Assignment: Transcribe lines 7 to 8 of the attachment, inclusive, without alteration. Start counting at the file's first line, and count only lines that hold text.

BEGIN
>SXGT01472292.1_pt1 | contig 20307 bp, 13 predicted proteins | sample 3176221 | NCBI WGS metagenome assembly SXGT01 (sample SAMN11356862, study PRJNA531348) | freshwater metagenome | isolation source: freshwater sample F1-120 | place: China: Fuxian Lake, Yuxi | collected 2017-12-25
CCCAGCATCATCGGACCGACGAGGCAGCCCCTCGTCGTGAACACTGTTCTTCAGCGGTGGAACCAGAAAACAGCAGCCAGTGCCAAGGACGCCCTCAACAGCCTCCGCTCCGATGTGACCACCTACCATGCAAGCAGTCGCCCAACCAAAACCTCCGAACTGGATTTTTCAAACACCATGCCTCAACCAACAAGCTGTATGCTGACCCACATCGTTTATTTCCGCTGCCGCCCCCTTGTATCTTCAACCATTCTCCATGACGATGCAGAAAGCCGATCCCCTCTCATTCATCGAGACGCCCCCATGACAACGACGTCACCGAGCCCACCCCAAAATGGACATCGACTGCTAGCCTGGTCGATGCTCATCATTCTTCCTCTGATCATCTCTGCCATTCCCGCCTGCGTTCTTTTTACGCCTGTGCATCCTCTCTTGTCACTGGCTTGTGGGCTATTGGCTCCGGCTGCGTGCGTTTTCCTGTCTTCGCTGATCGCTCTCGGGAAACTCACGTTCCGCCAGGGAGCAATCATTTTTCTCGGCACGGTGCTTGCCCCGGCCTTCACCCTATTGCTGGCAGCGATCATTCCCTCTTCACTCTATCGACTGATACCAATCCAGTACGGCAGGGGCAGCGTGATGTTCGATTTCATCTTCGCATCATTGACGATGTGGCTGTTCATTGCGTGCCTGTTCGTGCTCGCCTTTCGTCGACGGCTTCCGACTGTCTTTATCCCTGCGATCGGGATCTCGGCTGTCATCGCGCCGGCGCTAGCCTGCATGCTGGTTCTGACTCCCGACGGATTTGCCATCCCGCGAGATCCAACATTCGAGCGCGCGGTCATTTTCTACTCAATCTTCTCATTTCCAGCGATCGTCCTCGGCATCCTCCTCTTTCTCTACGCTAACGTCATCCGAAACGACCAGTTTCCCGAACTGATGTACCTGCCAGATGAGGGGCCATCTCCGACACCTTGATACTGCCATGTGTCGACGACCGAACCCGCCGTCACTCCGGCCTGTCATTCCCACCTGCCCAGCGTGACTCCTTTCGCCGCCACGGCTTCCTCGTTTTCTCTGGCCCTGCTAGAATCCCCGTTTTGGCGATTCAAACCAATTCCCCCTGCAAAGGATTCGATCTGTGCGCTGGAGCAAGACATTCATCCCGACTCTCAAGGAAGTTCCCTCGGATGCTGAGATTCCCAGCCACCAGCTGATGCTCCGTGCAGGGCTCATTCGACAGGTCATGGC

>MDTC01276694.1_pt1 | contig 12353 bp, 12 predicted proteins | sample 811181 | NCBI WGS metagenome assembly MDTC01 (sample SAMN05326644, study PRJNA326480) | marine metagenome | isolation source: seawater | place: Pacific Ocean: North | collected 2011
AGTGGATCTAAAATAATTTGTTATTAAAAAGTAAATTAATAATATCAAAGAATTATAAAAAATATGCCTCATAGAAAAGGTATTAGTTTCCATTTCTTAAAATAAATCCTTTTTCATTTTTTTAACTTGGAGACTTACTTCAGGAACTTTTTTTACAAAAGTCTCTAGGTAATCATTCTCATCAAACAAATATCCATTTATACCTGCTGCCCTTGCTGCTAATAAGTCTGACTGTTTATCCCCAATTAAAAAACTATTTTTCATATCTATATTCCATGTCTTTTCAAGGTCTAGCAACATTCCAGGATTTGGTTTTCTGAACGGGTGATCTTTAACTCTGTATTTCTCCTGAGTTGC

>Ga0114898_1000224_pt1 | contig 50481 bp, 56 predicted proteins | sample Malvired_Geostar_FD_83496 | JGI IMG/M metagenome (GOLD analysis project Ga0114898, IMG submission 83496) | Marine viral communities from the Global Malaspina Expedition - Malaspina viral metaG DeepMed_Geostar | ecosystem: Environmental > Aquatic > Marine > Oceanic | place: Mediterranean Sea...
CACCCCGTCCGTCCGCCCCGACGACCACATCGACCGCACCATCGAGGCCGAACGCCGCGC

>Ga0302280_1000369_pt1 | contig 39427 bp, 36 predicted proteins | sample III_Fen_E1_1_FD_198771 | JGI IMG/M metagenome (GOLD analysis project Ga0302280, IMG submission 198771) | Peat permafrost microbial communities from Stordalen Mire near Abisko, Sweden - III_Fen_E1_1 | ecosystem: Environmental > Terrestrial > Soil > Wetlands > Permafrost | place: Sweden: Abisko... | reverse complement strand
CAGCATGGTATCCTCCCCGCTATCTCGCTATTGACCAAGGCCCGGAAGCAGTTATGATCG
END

>Ga0302280_1000369_pt1 | contig 39427 bp, 36 predicted proteins | sample III_Fen_E1_1_FD_198771 | JGI IMG/M metagenome (GOLD analysis project Ga0302280, IMG submission 198771) | Peat permafrost microbial communities from Stordalen Mire near Abisko, Sweden - III_Fen_E1_1 | ecosystem: Environmental > Terrestrial > Soil > Wetlands > Permafrost | place: Sweden: Abisko... | reverse complement strand
CAGCATGGTATCCTCCCCGCTATCTCGCTATTGACCAAGGCCCGGAAGCAGTTATGATCG